Iraqi officials soon announced the capture of American pilots. It was originally believed the chances of Speicher's ejection were slim, but the books were not closed on Speicher. He was the first American to be listed Missing in Action. Most recent media reports indicate that he was probably "confirmed killed." Although Secretary of Defense Dick Cheney has said Speicher was killed, he is still officially listed missing in action. The Methodist church in Florida where Scott Speicher has been a Sunday School teacher has held prayer and candlelight vigils for his safety. They have not given up hope that he is still alive.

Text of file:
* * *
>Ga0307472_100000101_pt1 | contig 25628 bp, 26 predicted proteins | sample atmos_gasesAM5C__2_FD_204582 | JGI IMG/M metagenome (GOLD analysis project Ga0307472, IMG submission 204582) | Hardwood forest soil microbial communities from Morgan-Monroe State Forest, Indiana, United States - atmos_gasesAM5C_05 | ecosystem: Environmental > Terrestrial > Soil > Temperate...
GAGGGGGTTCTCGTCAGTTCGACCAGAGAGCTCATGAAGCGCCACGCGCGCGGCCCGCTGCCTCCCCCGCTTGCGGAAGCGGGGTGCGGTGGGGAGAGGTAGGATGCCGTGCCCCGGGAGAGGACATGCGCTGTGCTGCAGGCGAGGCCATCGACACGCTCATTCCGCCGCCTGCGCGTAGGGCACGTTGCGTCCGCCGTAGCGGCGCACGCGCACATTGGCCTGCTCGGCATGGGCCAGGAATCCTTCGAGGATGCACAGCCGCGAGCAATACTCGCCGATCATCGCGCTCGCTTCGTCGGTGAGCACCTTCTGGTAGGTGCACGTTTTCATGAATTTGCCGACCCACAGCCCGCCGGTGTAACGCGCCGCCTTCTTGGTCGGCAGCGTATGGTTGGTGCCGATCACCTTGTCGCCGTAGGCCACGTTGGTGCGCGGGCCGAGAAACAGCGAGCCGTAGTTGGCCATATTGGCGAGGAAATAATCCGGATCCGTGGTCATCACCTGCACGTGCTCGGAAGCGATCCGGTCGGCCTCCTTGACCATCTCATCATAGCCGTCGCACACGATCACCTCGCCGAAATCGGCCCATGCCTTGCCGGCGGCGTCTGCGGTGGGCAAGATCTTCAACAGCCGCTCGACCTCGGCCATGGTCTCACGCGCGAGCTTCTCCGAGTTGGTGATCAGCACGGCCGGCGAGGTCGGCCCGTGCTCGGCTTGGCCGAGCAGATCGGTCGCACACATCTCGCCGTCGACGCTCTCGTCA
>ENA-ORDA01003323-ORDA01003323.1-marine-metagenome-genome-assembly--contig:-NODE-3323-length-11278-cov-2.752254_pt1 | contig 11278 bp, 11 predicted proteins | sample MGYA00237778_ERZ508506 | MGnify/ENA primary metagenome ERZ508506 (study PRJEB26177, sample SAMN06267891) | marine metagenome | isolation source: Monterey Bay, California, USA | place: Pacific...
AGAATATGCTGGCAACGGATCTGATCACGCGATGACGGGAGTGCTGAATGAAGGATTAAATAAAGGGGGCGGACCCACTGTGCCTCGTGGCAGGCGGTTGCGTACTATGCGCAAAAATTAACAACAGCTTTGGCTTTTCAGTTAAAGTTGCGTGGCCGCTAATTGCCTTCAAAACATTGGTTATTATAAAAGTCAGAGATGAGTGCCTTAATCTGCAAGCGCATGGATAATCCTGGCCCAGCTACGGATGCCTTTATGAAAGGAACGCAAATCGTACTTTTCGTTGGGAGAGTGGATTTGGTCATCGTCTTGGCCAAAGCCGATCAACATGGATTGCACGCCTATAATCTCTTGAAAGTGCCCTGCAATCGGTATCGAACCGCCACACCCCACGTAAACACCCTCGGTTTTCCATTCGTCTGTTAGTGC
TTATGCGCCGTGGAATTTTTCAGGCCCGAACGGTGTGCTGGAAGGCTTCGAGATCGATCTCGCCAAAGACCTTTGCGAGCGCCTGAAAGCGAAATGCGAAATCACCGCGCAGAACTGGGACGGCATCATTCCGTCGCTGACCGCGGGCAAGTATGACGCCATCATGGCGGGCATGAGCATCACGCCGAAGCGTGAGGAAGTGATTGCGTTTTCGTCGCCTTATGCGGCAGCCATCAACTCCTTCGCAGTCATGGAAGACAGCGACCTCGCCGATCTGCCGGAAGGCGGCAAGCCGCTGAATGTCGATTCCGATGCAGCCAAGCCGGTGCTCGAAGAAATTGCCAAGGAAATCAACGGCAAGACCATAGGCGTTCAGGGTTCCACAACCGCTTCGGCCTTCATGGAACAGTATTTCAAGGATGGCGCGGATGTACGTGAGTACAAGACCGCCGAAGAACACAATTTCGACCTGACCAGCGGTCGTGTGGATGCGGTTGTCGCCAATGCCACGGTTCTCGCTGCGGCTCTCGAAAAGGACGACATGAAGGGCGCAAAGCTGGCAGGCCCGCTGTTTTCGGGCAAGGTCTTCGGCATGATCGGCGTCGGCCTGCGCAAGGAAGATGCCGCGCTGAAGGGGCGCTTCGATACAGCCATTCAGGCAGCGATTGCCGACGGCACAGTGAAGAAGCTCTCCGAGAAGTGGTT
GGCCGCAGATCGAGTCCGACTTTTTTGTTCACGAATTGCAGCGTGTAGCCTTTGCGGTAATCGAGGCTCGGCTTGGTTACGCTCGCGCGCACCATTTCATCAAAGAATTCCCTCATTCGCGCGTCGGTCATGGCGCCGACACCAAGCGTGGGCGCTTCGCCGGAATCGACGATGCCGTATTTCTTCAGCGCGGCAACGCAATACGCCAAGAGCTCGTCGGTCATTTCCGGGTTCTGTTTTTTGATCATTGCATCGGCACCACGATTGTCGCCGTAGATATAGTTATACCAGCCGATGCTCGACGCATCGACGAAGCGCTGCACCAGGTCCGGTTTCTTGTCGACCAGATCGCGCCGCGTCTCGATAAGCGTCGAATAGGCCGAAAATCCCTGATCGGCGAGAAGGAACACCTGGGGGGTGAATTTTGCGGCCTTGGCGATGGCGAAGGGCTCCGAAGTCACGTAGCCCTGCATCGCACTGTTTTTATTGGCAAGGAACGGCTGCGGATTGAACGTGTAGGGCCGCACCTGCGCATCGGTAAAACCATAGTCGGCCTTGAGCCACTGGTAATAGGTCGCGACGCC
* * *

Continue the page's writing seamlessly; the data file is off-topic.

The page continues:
In the first days of March, 1991, 21 American POWs were released by the Iraqis. Scott Speicher has not yet been released. Those who recall the abandonment of American POWs in World War II, Korea and Vietnam are watching carefully, determined that men like Speicher will be returned alive, or fully accounted for, before American troops leave the Middle East when hostilities cease. Scott Speicher and his wife Joanne have two children, a daughter, age 3, and a son, age 1. All live in Jacksonville, Florida. Speicher's father, Wallace Speicher, was a Navy pilot in World War II.
As of May 1997, Michael Speicher is still unaccounted for. His status, Missing in Action, changed to KIA shortly after his incident. Although the USG has excavated what they believe to have been the plane's crash site, no remains were found. The USG also stated, prior to the excavation, that all men were accounted for.